Climate Votes today publishes a new report examining the Net Zero Asset Owners Alliance (NZAOA) climate voting records and proxy voting, finding that overall, transparency is low and few members exercise their share voting rights.
Our analysis found that being a member of NZAOA does not correlate with an increase in direct pro-climate voting compared to that of those not in the alliance.
At COP26, The Glasgow Financial Alliance for Net Zero (GFANZ) took centre stage and demonstrated the influence financial institutions have in defining climate action. Members of the UN convened Net Zero Asset Owners Alliance (NZAOA), which exists under the GFANZ coalition, were complicit in continuing nothing more than voluntary decarbonisation policies and, worse, supporting fossil fuel expansion.
Asset owners have a very important role to play in influencing companies to accelerate action on climate change, through their asset allocation decisions, but equally through their stewardship activities, in particular voting the shares they hold. They can also influence asset managers, governments and other important entities. In that context, the Net Zero Asset Owners Alliance (NZAOA), created in 2019 and now part of the larger Glasgow Finance Alliance For Net Zero, offers huge potential.
This study analyses the direct climate voting activities of the 46 institutional investors which are part of the NZAOA as well as the proxy voting practices outlined in their 2020 PRI Transparency reports for year ending 31 December 2019. Using data from their latest PRI reports as well as data from ProxyInsight, we find that overall, transparency levels with respect to the voting practices of NZAOA members are low. Very few have publicly observable climate votes that have been cast directly by them.
In the analysis, we found:
- Voting data from ProxyInsight revealed that out of 46 asset owners part of the NZAOA (the number of members as of the start of the study – September 2021) only 13 asset owners directly exercise their share voting rights on climate related shareholder proposals.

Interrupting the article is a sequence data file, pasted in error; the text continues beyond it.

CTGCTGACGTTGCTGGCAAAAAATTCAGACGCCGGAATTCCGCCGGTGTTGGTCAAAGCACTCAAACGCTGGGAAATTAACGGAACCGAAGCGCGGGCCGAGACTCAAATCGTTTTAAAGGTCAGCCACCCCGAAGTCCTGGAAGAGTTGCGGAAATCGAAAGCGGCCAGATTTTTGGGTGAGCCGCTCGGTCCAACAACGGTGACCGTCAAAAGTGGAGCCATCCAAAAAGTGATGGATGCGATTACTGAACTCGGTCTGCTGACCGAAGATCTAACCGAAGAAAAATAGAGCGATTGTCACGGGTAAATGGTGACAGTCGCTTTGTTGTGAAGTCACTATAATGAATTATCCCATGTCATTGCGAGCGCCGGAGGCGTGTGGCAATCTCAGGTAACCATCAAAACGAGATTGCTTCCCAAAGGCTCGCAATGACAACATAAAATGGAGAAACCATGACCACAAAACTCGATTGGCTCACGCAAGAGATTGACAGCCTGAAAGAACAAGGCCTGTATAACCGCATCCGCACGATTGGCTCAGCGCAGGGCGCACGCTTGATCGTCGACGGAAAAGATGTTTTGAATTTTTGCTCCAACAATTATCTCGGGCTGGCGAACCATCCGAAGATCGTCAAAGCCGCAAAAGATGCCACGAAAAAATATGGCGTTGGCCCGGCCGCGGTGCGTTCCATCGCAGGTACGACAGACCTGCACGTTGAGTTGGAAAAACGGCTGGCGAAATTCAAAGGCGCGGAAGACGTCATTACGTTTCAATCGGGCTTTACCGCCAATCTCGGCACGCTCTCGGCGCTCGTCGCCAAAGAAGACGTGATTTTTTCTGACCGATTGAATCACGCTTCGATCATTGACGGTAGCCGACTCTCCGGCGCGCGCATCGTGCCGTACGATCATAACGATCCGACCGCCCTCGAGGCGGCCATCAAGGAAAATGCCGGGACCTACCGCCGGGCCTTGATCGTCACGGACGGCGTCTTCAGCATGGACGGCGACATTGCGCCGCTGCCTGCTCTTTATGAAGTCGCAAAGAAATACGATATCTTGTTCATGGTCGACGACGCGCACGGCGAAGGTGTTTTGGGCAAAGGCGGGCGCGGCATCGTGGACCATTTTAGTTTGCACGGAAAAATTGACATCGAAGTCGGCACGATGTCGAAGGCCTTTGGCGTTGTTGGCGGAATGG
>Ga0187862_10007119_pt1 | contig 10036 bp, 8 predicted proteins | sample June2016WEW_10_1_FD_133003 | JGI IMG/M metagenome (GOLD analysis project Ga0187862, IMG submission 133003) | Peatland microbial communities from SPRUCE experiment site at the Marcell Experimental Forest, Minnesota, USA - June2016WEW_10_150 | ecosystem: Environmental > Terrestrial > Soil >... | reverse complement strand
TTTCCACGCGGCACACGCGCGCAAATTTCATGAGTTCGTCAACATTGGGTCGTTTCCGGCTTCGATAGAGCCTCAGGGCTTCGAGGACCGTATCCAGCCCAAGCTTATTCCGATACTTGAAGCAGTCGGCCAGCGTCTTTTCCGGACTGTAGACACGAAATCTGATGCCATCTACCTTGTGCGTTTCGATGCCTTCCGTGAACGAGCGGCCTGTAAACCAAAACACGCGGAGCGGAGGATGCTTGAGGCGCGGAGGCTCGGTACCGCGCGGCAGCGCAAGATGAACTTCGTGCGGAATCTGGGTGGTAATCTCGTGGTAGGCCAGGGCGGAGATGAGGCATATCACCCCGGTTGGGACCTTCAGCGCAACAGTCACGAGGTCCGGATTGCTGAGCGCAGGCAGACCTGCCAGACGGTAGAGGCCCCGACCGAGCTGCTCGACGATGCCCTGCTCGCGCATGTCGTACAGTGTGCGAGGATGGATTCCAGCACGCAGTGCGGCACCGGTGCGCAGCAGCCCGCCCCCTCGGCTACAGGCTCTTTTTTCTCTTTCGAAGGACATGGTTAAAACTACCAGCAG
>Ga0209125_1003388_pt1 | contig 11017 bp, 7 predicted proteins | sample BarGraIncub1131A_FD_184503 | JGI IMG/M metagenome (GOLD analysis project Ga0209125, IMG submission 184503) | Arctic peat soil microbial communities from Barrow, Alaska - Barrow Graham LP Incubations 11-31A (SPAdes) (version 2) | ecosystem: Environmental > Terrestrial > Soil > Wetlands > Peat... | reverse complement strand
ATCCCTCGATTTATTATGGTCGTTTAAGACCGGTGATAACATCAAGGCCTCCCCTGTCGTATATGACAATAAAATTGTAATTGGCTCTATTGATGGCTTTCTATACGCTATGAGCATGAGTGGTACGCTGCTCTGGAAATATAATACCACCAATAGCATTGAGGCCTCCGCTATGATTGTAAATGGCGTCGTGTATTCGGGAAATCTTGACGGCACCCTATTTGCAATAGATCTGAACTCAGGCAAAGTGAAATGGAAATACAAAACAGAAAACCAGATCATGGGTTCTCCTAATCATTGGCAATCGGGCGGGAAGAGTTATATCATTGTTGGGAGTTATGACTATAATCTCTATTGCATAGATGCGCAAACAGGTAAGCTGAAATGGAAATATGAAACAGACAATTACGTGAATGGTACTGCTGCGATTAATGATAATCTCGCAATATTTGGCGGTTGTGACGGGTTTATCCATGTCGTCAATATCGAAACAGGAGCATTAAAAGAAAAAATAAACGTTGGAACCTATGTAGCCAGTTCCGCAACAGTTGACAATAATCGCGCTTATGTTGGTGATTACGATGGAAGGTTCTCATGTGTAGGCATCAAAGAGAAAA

- NZAOA members were early adopters of strong climate stewardship, however joining the NZAOA does not result in asset owners improving their voting in favour of climate resolutions more than peers in the non-NZAOA group.
- Asset owners (both the NZAOA and non-NZAOA group) are more likely to vote in favour of climate resolutions at fossil fuel companies. However, this voting behaviour does not apply to ambitious climate resolutions that call for Paris-aligned strategies at major oil & gas companies.
- A large proportion of NZAOA members provide little insight into how their voting mandates are being exercised by service providers.
- Lack of transparency on securities lending programme could further exacerbate the potential of an asset owner’s votes not getting exercised responsibly.
- Asset owners in the NZAOA and similar initiatives should align their proxy voting with the goal of limiting global warming to 1.5°C in alignment with the International Energy Agency’s Net Zero pathway.
- Asset owners should develop and publicly disclose escalation policies, and make transparent in a timely manner how their shares are voted, whether directly or by service providers on their behalf indirectly all elements of their voting outcomes.
- Asset owners should track, monitor and disclose how votes are exercised on their behalf. Asset owners should commit to holding asset managers accountable if the asset manager fails to represent their climate voting values and commitments. This includes finding alternative asset managers if needed.
- Future versions of NZAOA’s Progress Report should provide more detail on the issues covered by this report.
Read the full report to learn more about how the NZAOA voted and our recommendations on what they can do to improve.